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CBO: High costs if Trump follows through on ACA sabotage threats

If Trump follows through on his ACA threat, and Americans suffer as a consequence, the president won't be able to say he wasn't warned.
Empty hospital emergency room. (Stock photo by  DreamPictures/Getty Images)
Empty hospital emergency room.

For health care advocates, congressional Republicans' difficulties in passing regressive health care legislation have brought some comfort, but the threats haven't gone away. Not only are many GOP lawmakers committed to returning to the issue, but systemic sabotage from Donald Trump remains a real possibility.

Indeed, as we've discussed many times, the president has made repeated threats to cut off cost-sharing reductions (or CSRs) -- a component of the Affordable Care Act that helps cover working families' out-of-pocket costs – which Trump has effectively turned into a political weapon. The mere threat has already pushed consumers' costs higher.

But what if the president followed through on the threat and decide to use this weapon? NBC News' Benjy Sarlin noted the latest findings from the Congressional Budget Office.

Health care premiums will spike, insurers will exit the market, and deficits will increase if President Donald Trump follows through on his threats to cut off government payments to insurance companies, according to a new Congressional Budget Office report.The cost of a "silver" insurance plan under Obamacare would be 20 percent higher in 2018 and 25 percent higher by 2020 compared to current law, according to the report. About five percent of the population would not be able to buy insurance through Obamacare at all next year, the CBO predicted, because companies would withdraw plans in response to the "substantial uncertainty" created by the move.

The full CBO report, which was prepared at the request of congressional Democratic leaders, is online here, and the executive summary is online here.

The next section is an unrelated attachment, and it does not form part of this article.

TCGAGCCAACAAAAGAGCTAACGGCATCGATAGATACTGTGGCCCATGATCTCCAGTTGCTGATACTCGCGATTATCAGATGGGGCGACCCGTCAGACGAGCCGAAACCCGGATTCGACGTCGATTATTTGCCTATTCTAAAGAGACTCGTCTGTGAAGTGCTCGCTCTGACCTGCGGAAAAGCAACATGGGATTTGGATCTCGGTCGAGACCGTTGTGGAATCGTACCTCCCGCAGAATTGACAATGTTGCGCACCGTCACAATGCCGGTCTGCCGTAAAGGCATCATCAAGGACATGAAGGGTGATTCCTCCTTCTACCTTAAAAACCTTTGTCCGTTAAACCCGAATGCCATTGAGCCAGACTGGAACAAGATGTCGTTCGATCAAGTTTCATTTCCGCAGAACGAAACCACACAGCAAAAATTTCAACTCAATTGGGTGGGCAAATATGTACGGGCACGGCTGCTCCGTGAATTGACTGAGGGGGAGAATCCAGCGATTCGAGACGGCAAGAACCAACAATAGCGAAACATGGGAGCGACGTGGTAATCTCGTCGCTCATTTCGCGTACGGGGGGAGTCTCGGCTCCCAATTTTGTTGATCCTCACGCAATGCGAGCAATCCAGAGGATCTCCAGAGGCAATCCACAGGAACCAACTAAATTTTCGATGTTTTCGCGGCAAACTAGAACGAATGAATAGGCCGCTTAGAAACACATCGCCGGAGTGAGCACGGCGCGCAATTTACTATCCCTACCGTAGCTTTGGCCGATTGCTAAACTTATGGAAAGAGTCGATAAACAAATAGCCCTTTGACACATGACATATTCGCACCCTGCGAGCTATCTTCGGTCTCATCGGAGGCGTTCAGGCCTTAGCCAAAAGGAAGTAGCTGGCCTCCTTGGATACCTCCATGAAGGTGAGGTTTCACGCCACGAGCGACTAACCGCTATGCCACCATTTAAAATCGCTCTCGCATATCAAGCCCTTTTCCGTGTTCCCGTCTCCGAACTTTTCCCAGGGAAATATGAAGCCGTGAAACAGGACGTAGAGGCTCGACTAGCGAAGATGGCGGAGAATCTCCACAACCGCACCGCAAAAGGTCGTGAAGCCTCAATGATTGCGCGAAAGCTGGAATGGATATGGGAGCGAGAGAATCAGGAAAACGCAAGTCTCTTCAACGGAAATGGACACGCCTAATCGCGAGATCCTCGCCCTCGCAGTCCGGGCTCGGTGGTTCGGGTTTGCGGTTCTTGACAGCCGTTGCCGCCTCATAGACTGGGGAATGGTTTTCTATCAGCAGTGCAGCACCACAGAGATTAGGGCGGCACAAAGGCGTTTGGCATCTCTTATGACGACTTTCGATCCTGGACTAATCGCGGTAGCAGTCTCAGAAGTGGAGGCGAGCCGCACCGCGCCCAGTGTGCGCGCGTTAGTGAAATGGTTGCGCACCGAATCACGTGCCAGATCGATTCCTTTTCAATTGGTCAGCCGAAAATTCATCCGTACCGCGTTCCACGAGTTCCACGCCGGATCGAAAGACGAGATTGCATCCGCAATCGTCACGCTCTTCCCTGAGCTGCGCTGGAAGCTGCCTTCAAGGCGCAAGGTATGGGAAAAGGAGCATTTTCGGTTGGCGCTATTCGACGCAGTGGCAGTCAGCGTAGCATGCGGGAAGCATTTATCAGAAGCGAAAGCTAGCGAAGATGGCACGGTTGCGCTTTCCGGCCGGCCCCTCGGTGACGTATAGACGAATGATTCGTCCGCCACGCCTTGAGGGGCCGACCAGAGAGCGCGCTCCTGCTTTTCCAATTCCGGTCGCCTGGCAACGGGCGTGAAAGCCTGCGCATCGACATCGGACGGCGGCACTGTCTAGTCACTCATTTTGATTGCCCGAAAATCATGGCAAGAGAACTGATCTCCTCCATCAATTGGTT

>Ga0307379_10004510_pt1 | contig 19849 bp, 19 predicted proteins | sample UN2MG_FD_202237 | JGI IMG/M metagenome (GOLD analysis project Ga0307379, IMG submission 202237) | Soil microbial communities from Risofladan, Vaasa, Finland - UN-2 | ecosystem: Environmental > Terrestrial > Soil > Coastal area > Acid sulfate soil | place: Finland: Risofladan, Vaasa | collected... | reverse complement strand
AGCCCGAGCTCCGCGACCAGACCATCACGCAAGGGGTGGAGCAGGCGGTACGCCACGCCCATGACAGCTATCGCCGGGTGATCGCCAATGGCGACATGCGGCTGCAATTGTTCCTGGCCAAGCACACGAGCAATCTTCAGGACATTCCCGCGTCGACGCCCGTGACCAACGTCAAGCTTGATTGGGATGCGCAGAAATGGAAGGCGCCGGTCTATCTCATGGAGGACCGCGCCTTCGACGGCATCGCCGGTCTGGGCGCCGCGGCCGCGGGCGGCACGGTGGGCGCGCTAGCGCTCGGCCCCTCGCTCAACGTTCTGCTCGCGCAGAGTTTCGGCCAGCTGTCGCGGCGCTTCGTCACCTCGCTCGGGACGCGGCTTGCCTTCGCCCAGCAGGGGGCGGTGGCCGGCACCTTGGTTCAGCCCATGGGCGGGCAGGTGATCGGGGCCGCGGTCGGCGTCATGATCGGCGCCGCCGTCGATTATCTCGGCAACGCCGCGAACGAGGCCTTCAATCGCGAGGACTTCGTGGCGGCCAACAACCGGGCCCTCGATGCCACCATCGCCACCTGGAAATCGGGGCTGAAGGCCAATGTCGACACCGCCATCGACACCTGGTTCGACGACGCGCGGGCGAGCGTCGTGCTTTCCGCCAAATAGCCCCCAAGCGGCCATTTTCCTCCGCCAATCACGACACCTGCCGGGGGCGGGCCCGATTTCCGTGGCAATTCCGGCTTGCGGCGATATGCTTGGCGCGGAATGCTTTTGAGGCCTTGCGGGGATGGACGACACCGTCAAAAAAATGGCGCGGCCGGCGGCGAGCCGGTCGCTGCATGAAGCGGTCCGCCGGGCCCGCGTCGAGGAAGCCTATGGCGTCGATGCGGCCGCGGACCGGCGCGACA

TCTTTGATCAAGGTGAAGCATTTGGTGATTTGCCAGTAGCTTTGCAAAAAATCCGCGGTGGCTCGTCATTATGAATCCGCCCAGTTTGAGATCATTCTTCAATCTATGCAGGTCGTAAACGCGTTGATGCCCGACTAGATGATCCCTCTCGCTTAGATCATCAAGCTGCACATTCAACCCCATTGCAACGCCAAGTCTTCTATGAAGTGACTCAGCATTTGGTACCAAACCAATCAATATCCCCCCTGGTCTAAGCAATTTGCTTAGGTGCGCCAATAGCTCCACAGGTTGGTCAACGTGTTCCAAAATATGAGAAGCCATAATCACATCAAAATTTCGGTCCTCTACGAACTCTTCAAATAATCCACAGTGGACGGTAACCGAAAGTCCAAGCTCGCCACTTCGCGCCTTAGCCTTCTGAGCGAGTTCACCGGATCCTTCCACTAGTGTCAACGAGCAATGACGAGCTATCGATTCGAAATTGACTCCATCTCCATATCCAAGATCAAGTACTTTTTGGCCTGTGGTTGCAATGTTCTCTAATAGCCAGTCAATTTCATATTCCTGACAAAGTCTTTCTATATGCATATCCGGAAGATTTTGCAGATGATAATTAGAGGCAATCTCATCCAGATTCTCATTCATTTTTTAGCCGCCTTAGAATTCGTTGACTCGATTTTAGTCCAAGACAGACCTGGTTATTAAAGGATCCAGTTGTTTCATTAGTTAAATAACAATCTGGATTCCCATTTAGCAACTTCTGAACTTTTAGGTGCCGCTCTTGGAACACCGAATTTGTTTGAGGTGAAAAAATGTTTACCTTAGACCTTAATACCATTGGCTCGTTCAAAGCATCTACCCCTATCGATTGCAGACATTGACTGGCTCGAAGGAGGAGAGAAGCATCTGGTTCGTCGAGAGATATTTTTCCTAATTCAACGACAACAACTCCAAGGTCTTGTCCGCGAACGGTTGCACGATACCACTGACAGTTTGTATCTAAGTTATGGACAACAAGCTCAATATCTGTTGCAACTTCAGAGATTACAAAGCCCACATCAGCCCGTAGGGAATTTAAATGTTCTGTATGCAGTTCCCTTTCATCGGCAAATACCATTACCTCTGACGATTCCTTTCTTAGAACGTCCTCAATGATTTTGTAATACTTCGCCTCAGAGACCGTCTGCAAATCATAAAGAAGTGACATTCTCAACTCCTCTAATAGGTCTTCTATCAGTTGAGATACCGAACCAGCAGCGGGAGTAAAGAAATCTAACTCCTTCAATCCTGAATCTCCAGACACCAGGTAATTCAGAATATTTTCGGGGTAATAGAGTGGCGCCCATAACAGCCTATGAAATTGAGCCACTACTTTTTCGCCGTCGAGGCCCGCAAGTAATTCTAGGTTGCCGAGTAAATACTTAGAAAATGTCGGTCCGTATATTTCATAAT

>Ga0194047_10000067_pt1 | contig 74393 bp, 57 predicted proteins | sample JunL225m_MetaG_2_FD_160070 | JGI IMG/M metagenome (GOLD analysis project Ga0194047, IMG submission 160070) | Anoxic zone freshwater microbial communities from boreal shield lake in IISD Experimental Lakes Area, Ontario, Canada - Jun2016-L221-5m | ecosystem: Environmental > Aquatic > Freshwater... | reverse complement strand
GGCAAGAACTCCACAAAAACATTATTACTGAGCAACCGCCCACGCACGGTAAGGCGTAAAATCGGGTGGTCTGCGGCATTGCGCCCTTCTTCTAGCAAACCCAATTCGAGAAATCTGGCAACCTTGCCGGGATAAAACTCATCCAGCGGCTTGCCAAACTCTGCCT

The picture painted by the non-partisan budget office isn't pretty. Indeed, it's difficult to find a policy that would force consumers to pay more and increase the overall costs of the program, but if Trump scrapped CSR payments, that's exactly what would happen. As it turns out, sabotaging the American health care system this way is expensive: the CBO found that the deficit would increase by $194 billion over the next decade.

All of which leads to the next question: why in the world would Trump do this?

The president, who's so confused by the basics of health care policy that he thinks CSR payments constitute a "bailout," has said more than once that he's tempted to scrap the CSRs and do systemic damage in order to force Democrats to strike a deal with Republicans on a new reform package.

This is a spectacularly bad plan. For one thing, Dems would never go along with such a scheme. For another, hurting American families on purpose in the hopes of creating conditions for negotiations is bonkers.

And as a simple matter of political sanity, there's no upside for Trump if he's caught sabotaging the nation's health care system. He wouldn't be able to blame "Obamacare" for failing, since under his plan, the failures would be the direct result of Trump's own actions.

Yes, in time, the CBO concluded that the markets would adjust, but that would take a while. In the meantime, consumers would see premium increases that would be imposed as a result of Donald Trump and partisan spite.

Up until recently, there were independent estimates about the effects of ending CSRs. Now, there's a detailed CBO analysis. If Trump follows through on his threat, and Americans suffer as a consequence, the president won't be able to say he wasn't warned.